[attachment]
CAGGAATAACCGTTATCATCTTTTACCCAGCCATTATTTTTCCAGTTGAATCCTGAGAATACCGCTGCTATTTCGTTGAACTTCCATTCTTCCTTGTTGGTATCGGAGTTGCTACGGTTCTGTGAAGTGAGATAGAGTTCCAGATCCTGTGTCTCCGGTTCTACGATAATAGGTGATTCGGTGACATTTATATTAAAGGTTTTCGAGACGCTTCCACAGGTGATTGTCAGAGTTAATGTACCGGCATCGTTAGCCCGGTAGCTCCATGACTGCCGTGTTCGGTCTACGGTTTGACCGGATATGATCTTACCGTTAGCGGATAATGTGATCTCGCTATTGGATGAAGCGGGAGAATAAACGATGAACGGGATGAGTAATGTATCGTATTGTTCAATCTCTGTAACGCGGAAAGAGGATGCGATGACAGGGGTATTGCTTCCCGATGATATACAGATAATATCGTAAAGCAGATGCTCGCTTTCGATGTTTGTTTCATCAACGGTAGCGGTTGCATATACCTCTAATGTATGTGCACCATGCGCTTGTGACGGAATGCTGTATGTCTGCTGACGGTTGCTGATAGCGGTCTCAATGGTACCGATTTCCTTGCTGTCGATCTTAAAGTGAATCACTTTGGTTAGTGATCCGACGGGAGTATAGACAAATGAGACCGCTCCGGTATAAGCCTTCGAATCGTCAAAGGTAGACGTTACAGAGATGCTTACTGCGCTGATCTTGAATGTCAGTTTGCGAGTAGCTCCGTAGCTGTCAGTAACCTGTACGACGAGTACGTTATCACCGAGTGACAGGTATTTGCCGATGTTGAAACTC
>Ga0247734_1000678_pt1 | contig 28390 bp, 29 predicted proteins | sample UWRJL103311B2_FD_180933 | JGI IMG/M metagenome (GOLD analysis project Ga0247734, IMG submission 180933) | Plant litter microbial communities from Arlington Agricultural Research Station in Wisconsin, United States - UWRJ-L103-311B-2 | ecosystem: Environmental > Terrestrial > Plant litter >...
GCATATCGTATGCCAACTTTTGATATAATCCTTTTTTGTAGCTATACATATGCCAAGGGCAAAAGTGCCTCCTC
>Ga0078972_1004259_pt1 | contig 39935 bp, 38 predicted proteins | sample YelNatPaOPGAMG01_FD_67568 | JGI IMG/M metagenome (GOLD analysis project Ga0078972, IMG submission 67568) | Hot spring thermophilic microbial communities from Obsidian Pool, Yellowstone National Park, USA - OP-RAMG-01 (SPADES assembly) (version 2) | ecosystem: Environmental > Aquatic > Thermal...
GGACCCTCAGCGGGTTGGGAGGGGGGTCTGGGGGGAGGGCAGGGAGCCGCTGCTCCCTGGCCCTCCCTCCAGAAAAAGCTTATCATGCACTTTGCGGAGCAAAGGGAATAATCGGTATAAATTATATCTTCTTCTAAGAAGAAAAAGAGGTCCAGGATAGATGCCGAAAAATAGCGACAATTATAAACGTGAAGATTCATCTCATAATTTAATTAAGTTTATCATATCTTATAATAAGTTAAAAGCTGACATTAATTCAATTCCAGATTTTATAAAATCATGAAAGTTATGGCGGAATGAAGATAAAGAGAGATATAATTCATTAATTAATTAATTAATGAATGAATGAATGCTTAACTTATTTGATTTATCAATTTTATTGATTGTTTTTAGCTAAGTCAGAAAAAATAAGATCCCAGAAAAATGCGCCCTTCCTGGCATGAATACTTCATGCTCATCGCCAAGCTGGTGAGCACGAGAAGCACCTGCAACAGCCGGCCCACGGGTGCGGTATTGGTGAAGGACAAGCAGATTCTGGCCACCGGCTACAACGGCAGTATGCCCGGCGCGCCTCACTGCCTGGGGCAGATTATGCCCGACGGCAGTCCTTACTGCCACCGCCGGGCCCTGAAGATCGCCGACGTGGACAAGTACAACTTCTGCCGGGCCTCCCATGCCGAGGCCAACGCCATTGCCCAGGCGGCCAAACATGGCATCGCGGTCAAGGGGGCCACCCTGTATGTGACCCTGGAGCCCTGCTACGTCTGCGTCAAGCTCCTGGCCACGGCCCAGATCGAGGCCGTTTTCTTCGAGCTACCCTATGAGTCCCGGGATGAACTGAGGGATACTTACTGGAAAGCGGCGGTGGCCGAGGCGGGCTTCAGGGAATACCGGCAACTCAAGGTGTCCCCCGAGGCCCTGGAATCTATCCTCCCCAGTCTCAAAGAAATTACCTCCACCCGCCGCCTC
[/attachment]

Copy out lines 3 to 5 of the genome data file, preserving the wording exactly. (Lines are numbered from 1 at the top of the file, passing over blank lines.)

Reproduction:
GCATATCGTATGCCAACTTTTGATATAATCCTTTTTTGTAGCTATACATATGCCAAGGGCAAAAGTGCCTCCTC
>Ga0078972_1004259_pt1 | contig 39935 bp, 38 predicted proteins | sample YelNatPaOPGAMG01_FD_67568 | JGI IMG/M metagenome (GOLD analysis project Ga0078972, IMG submission 67568) | Hot spring thermophilic microbial communities from Obsidian Pool, Yellowstone National Park, USA - OP-RAMG-01 (SPADES assembly) (version 2) | ecosystem: Environmental > Aquatic > Thermal...
GGACCCTCAGCGGGTTGGGAGGGGGGTCTGGGGGGAGGGCAGGGAGCCGCTGCTCCCTGGCCCTCCCTCCAGAAAAAGCTTATCATGCACTTTGCGGAGCAAAGGGAATAATCGGTATAAATTATATCTTCTTCTAAGAAGAAAAAGAGGTCCAGGATAGATGCCGAAAAATAGCGACAATTATAAACGTGAAGATTCATCTCATAATTTAATTAAGTTTATCATATCTTATAATAAGTTAAAAGCTGACATTAATTCAATTCCAGATTTTATAAAATCATGAAAGTTATGGCGGAATGAAGATAAAGAGAGATATAATTCATTAATTAATTAATTAATGAATGAATGAATGCTTAACTTATTTGATTTATCAATTTTATTGATTGTTTTTAGCTAAGTCAGAAAAAATAAGATCCCAGAAAAATGCGCCCTTCCTGGCATGAATACTTCATGCTCATCGCCAAGCTGGTGAGCACGAGAAGCACCTGCAACAGCCGGCCCACGGGTGCGGTATTGGTGAAGGACAAGCAGATTCTGGCCACCGGCTACAACGGCAGTATGCCCGGCGCGCCTCACTGCCTGGGGCAGATTATGCCCGACGGCAGTCCTTACTGCCACCGCCGGGCCCTGAAGATCGCCGACGTGGACAAGTACAACTTCTGCCGGGCCTCCCATGCCGAGGCCAACGCCATTGCCCAGGCGGCCAAACATGGCATCGCGGTCAAGGGGGCCACCCTGTATGTGACCCTGGAGCCCTGCTACGTCTGCGTCAAGCTCCTGGCCACGGCCCAGATCGAGGCCGTTTTCTTCGAGCTACCCTATGAGTCCCGGGATGAACTGAGGGATACTTACTGGAAAGCGGCGGTGGCCGAGGCGGGCTTCAGGGAATACCGGCAACTCAAGGTGTCCCCCGAGGCCCTGGAATCTATCCTCCCCAGTCTCAAAGAAATTACCTCCACCCGCCGCCTC